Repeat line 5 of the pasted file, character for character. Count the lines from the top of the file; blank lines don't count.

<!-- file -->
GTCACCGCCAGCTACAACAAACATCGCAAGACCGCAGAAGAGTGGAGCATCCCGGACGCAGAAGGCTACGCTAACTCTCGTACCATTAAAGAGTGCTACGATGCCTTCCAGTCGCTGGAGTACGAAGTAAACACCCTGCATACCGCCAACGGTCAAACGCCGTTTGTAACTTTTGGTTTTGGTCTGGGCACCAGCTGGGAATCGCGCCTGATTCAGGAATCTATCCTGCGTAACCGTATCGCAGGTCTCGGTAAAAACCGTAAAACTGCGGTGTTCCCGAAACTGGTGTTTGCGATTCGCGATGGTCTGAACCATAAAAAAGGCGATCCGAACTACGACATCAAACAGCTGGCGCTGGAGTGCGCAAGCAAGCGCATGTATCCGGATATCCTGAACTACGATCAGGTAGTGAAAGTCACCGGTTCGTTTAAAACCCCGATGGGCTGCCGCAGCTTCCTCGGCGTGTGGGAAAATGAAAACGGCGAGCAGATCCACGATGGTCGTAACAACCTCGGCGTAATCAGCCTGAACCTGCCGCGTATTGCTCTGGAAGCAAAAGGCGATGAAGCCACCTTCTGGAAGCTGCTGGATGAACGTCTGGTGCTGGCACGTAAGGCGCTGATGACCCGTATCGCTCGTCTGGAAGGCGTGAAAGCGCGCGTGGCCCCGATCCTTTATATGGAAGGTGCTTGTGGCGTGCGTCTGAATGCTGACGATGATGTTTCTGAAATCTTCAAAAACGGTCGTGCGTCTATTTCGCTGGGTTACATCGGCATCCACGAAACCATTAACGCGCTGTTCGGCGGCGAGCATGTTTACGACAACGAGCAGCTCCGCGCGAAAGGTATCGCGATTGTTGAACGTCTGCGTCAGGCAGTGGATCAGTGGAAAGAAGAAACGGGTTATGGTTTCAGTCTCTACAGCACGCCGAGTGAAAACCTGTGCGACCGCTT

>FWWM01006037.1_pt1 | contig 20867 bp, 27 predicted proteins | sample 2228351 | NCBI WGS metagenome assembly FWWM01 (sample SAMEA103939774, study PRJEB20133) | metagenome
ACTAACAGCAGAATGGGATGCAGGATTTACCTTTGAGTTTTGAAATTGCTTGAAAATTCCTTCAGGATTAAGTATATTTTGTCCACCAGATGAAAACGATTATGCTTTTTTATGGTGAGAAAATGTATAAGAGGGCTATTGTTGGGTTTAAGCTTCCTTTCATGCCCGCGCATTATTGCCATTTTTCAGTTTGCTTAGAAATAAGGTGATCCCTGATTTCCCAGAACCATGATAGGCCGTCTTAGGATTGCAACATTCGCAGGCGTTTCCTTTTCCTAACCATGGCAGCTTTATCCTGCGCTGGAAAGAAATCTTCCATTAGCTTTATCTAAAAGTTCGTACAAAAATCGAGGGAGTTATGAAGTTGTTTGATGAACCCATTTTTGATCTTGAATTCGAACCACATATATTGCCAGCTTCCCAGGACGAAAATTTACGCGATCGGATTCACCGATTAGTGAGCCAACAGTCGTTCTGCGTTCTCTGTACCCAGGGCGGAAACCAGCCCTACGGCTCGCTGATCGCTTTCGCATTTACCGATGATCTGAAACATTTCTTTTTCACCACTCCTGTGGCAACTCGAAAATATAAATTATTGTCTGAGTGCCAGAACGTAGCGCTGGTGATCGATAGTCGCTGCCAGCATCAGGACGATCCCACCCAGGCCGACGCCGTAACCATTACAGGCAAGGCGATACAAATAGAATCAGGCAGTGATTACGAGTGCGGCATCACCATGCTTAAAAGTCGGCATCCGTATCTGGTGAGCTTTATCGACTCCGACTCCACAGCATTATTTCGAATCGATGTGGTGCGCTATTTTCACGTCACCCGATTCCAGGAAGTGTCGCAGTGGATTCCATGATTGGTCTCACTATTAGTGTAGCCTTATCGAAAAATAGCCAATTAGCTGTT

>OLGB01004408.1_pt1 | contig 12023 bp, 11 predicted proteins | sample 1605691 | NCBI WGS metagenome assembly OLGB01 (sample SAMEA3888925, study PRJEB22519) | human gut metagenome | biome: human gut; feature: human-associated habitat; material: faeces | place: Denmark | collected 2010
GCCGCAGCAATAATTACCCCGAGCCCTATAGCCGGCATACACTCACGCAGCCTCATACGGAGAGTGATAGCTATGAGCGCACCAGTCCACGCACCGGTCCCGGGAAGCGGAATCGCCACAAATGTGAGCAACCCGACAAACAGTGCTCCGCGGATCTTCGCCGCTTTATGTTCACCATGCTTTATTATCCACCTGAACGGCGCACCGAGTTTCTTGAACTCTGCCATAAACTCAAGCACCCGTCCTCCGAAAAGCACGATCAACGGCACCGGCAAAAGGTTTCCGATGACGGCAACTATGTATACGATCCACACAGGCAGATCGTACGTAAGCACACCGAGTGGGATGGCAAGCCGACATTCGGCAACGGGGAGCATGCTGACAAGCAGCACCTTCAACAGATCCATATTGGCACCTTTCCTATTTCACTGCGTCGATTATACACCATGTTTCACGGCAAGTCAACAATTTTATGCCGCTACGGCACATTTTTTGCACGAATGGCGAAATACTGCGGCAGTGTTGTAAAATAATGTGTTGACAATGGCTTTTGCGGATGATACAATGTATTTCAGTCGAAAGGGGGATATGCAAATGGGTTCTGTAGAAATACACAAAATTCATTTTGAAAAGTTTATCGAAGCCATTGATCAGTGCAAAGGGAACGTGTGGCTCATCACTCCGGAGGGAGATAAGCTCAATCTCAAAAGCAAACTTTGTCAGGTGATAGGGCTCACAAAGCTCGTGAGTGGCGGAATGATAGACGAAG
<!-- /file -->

GCCGCAGCAATAATTACCCCGAGCCCTATAGCCGGCATACACTCACGCAGCCTCATACGGAGAGTGATAGCTATGAGCGCACCAGTCCACGCACCGGTCCCGGGAAGCGGAATCGCCACAAATGTGAGCAACCCGACAAACAGTGCTCCGCGGATCTTCGCCGCTTTATGTTCACCATGCTTTATTATCCACCTGAACGGCGCACCGAGTTTCTTGAACTCTGCCATAAACTCAAGCACCCGTCCTCCGAAAAGCACGATCAACGGCACCGGCAAAAGGTTTCCGATGACGGCAACTATGTATACGATCCACACAGGCAGATCGTACGTAAGCACACCGAGTGGGATGGCAAGCCGACATTCGGCAACGGGGAGCATGCTGACAAGCAGCACCTTCAACAGATCCATATTGGCACCTTTCCTATTTCACTGCGTCGATTATACACCATGTTTCACGGCAAGTCAACAATTTTATGCCGCTACGGCACATTTTTTGCACGAATGGCGAAATACTGCGGCAGTGTTGTAAAATAATGTGTTGACAATGGCTTTTGCGGATGATACAATGTATTTCAGTCGAAAGGGGGATATGCAAATGGGTTCTGTAGAAATACACAAAATTCATTTTGAAAAGTTTATCGAAGCCATTGATCAGTGCAAAGGGAACGTGTGGCTCATCACTCCGGAGGGAGATAAGCTCAATCTCAAAAGCAAACTTTGTCAGGTGATAGGGCTCACAAAGCTCGTGAGTGGCGGAATGATAGACGAAG